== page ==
Pure religion and undefiled before god and the Father is this, To visit the fatherless and widows in their affliction, and to keep himself unspotted from the world. James 1,27.
The poem begins with the quotation above. Then it describes remnants of primitive worship still practiced:
The Pagan’s myths through marble lips are spoken,
And ghosts of old Beliefs still flit and moan
Round fane and altar overthrown and broken,
O’er tree-grown barrow and gray ring of stone.
Blind Faith had martyrs in those old high places,
The Syrian hill grove and the Druid’s wood,
With mothers offering, to the Fiend’s embraces,
Bone of their bone, and blood of their own blood.
But, Whittier feels, God doesn’t want this:
As if the pomp of rituals, and the savor***
Of gums and spices could the Unseen One please;
As if His ear could bend, with childish favor,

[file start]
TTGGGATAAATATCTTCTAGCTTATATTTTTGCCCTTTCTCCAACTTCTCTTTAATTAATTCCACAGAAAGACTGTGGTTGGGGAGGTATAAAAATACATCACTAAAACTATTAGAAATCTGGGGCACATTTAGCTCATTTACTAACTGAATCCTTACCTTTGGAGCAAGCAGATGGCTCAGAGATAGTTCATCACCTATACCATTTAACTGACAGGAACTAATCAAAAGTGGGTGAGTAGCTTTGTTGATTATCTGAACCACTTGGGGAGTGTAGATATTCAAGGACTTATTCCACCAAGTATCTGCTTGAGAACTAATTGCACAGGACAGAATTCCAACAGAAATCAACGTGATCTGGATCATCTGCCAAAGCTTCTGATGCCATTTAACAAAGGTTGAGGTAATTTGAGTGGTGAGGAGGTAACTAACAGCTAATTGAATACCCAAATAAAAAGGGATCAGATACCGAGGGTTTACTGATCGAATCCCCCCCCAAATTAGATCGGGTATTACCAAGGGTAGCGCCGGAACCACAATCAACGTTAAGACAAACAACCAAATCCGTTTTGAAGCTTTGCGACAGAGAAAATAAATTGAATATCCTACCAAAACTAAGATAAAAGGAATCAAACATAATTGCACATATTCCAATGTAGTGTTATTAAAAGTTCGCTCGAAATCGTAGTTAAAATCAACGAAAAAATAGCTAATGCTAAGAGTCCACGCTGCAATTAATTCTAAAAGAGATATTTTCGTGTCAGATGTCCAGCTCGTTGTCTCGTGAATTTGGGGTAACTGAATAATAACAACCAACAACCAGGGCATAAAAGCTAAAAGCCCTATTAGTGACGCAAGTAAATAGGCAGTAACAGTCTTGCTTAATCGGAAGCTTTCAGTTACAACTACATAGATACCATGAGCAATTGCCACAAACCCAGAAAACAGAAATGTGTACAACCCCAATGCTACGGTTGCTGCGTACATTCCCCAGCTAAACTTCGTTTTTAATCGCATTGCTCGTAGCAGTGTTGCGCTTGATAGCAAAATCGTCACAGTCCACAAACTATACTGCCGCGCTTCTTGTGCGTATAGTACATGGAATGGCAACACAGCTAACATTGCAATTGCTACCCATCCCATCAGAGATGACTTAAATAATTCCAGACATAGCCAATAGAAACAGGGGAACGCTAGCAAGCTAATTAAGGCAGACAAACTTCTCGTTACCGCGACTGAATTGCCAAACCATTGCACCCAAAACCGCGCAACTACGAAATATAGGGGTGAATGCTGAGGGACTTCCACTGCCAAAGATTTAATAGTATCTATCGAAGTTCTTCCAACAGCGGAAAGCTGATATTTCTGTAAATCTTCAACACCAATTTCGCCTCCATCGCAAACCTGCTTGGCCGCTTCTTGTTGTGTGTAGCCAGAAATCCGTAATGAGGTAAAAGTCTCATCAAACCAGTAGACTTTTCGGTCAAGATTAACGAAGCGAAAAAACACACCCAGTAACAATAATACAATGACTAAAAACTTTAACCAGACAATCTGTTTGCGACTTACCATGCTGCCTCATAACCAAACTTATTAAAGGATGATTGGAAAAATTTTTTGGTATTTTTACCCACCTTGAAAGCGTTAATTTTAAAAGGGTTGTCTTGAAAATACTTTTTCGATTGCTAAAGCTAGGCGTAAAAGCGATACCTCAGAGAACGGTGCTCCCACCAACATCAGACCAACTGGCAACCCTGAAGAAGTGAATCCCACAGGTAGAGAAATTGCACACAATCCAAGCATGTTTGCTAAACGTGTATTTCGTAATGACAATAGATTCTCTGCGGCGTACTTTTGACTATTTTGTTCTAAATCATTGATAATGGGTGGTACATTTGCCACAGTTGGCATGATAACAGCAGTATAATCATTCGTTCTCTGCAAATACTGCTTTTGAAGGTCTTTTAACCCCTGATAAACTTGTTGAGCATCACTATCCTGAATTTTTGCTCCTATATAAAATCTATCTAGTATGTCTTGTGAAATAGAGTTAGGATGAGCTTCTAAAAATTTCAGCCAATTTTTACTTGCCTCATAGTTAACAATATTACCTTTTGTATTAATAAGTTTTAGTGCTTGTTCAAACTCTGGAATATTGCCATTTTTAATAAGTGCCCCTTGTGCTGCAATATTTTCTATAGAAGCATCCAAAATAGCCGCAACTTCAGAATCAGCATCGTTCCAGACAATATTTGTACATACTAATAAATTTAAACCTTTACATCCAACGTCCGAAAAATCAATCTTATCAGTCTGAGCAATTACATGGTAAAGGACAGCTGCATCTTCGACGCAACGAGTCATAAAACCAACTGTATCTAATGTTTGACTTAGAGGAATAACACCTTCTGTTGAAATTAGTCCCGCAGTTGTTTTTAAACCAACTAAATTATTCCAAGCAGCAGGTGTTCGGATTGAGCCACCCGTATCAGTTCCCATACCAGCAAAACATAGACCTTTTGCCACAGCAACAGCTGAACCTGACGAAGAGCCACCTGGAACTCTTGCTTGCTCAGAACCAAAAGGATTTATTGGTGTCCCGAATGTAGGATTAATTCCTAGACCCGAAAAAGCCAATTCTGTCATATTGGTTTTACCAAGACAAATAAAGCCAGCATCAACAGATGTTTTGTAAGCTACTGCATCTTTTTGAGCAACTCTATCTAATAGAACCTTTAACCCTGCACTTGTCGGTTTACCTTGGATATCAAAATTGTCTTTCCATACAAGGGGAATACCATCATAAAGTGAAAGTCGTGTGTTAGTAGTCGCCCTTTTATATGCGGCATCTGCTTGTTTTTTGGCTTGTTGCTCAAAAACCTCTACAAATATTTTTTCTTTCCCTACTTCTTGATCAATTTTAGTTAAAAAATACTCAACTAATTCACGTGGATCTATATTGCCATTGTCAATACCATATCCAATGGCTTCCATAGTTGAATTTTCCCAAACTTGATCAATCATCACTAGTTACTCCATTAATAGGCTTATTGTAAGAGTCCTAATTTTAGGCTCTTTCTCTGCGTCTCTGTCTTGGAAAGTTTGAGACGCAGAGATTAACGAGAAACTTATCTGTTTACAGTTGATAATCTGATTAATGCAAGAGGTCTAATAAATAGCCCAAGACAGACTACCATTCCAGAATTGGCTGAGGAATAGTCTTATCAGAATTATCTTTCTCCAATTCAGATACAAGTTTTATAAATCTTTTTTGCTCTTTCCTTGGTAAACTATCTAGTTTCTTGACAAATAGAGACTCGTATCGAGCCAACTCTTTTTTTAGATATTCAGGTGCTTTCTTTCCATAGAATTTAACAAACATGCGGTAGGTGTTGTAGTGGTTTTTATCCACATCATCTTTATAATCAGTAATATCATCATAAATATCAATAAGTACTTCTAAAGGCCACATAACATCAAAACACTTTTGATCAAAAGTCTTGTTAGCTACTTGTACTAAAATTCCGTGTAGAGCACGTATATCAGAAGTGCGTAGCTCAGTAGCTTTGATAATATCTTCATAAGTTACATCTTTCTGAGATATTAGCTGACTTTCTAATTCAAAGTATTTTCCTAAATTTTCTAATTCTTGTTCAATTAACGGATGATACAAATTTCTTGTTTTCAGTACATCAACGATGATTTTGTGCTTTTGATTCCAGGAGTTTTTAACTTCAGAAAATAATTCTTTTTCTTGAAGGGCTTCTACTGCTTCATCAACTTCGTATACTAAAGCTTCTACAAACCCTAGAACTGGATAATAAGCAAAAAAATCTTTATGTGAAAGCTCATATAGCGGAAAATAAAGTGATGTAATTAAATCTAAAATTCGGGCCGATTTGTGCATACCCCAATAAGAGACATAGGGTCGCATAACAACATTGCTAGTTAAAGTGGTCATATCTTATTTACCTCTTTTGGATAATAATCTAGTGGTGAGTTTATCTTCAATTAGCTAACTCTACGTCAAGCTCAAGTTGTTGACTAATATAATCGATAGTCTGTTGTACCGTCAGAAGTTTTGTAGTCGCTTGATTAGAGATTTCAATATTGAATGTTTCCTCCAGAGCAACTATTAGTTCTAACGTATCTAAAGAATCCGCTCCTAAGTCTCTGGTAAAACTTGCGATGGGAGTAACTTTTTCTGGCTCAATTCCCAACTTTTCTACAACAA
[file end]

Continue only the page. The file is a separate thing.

To the poor flattery of the organ keys!
Not such the service the benignant Father***
Requireth at His earthly children’s hands;
Not the poor offering of vain rites, but rather
The simple duty man from man demands.
He asks no taper lights, on high surrounding***
The priestly altar and the saintly grave,
No dolorous chant nor organ music sounding
Nor incense clouding up the twilight nave.
The last three stanzas, which describe the worship that Whittier feels is best, were to become a famous hymn.
O Brother man! Fold to thy heart thy brother;
Where pity dwells, the peace of God is there;
To worship rightly is to love each other,
Each smile a hymn, each kindly deed a prayer.
Follow with reverent steps the great example
Of Him whose holy work was “doing good;”
So shall the wide earth seem our Father’s temple,
Each loving life a psalm of gratitude.
Then shall all shackles fall; the stormy clangor
Of wild war music o’er the earth shall cease;
Love shall tread out the baleful fire of anger
And in its ashes plant the tree of peace!
Full text of "Worship"